Embracing change hasn’t always been one of my strengths. Since I was a child, the idea of something having to change or a plan not being stuck to, made me feel incredibly uncomfortable.
This time last year, I instigated change – something which still astounds me now.
After working with communities experiencing poverty and hardship for over 15 years, I wanted to create a community-led project that could bring positive change.
For someone who avoids anything that moves beyond the comfort of control, this leap of faith was significant. On the surface, my confidence seems to be a strength, but in reality, self-doubt has also crept in.
With my extensive training, education and experience in supporting communities, alongside my passion, I wanted to change the system.
It wasn’t working, so why couldn’t the community shape it?
The vision behind RE4orm, to alleviate poverty and raise aspirations was clear, I needed support to make it happen.
A recent report by Vistaprint found that British female business owners find failure more difficult to overcome than their male counterparts.
More than two-thirds of female entrepreneurs admitted they find it hard to bounce back from failures, compared with 55 per cent of men.
This fear of failure is actively holding back women from creating start-ups: one in eight working women wants to start their own business, according to research from FreeAgent and OnePoll, compared with just eight per cent of men.
Yet of the six million businesses currently active in the UK, just 20 per cent are run by female founders.
With fewer female founders, the pool of women who can mentor and advise their fellow entrepreneurs is consequently smaller. This makes it harder for enterprising women to learn from their peers and tap into those who have ‘been there, done that’.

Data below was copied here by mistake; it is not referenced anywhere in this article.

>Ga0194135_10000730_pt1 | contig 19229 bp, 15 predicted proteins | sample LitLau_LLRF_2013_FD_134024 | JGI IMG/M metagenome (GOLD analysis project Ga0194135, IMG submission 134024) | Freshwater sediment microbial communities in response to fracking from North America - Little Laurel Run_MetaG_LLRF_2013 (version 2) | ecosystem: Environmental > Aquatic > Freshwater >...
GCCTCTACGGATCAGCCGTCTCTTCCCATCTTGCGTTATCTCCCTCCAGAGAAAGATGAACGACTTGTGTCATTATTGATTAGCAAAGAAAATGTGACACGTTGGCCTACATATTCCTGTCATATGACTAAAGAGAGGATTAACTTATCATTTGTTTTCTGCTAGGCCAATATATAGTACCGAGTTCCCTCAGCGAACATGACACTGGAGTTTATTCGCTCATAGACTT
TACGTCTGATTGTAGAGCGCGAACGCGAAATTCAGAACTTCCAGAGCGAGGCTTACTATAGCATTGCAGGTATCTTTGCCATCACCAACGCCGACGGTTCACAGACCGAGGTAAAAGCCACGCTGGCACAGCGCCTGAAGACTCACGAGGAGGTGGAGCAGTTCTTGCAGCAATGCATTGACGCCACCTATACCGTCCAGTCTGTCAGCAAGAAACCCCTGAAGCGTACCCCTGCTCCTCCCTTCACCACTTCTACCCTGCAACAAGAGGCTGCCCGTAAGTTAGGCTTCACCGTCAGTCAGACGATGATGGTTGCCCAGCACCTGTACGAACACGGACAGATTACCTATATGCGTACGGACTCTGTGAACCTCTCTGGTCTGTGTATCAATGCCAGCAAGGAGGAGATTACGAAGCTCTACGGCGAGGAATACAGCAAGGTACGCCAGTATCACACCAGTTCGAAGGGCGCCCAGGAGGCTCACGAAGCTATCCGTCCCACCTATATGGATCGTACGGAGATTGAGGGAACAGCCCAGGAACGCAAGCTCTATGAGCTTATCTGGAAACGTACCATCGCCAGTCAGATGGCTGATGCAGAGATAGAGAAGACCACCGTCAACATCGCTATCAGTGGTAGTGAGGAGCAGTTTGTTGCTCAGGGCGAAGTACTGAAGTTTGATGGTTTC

One reason that a woman may be less likely to start a business is because she is usually a family’s primary caregiver. Of the 6.5 million unpaid carers in the UK, 58 per cent – 3.34 million – are women, according to census data.
Juggling a demanding leadership role alongside childcare can be complex, emotionally fraught and extremely costly.
There are still only five female CEOs in the FTSE 100 and only one in three of Britain’s entrepreneurs is female – a gender gap that’s equivalent to 1.1 million missing businesses.
Even though women are more likely to enter the workforce with higher qualifications than men, they earn less per hour.
And the pay gap increases sharply at the point couples have children – by the time their first child is aged 12, the average hourly wages of mothers are a third lower than those of fathers.
Any progress that had been made in gender equality over the past 20 years has been reversed by the pandemic.
RE4orm’s growth has been steady and made up of many differing factors. Knowing that ultimately, decisions and future-planning was down to me, was exhilarating but also very overwhelming.
As I have mentioned in my previous columns, I firmly believe that one of Torbay’s great assets is its people.
Setting up RE4orm highlighted the wealth of experience, skills and knowledge so many within our community have – it’s here in abundance. We are not short of female leaders and entrepreneurs in Torbay either, Devon and Cornwall’s PCC, Alison Hernandez grew up in the Bay. There are many women in positions of power and influence, but we need more.
One of the biggest champions of this, is Kim Thornton. I have known Kim from the TDA for a number of years. Clear, concise and bespoke advice for every individual she supports, Kim both challenges and empowers to ensure your business model works.
Many outstanding local businesses have been borne out of support from the TDA.
We need more women as leaders in Torbay. We need more women to step forward and shatter those glass ceilings.
Girls, if you’re reading this, believe, achieve and succeed - now is the time.